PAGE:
With movement restrictions in place due to Covid-19, unverified information still found a way of travelling, whether among family, colleagues or strangers - via WhatsApp.
The viral circulation of false information online in Kenya - and in much of Africa - often mimics the oral manner in which rumours and gossip travelled the village grapevine.
With WhatsApp, people are likely to be in groups with their friends and relatives, or to message people they personally know and trust. The assumptions embedded in these personal relationships in a society with experiential and communal worldviews, such as innate accuracy, make WhatsApp a viable agent of misinformation.
So what did we learn? Quite a bit.
1. If a message is forwarded, it's most likely unverified, and often false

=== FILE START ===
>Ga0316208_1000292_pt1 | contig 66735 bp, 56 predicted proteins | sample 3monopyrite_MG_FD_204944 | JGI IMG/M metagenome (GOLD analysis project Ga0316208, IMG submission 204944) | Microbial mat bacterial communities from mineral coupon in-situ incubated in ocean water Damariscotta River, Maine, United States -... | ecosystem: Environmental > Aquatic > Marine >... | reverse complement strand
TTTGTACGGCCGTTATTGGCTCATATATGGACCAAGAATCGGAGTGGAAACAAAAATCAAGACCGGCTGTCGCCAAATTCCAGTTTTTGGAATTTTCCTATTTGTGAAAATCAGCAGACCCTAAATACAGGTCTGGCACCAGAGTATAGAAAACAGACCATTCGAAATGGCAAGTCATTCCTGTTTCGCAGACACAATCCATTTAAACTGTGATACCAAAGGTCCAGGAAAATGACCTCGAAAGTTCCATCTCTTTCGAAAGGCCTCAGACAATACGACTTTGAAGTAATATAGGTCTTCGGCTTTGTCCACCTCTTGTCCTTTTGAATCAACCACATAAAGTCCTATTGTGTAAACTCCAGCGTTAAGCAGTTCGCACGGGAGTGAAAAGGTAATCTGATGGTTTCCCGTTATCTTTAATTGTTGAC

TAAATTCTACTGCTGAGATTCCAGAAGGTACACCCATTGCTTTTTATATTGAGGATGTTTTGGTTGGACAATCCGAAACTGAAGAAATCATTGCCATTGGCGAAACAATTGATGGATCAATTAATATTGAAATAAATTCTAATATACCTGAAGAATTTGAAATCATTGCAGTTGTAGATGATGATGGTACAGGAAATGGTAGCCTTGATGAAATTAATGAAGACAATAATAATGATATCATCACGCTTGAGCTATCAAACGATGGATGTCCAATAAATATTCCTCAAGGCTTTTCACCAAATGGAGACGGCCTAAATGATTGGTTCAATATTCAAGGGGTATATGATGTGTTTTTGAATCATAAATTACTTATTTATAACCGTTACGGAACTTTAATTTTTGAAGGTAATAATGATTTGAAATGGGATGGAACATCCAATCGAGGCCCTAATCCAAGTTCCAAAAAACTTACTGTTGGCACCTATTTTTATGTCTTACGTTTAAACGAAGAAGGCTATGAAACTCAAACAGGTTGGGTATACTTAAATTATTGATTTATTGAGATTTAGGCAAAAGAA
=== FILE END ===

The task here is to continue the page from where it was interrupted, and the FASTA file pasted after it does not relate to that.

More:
The unverified content spread in many WhatsApp groups at the beginning of the pandemic was shared with good intentions. Those sharing it believed they were helping their kin and arming them with information to tackle the deadly virus.
A viral message in Kenya, for example, cited a baby as the source of a Covid cure: drink sugarless black tea at dawn! It was of course false, but the fear of the coronavirus, reverence for the authority of the elders and belief in miracles made many people act on it, and share this supposed cure.
Virologists told Africa Check the claim was a myth based on a misinterpretation of the healing effect of theophylline, a compound found in tea. In its pure form, the compound is used to treat pulmonary diseases but in tea the quantities are too minute to be effective.
By the time we were debunking this, thousands of people had already woken up early to try this remedy. The lesson is to inoculate the public against false information, arming them with the media and digital literacy skills to question the messages they receive.
2. The habitual misinformation spreaders need credible proof
"My aunt keeps sending rumours and alarming information to the family WhatsApp group," one of our readers told us.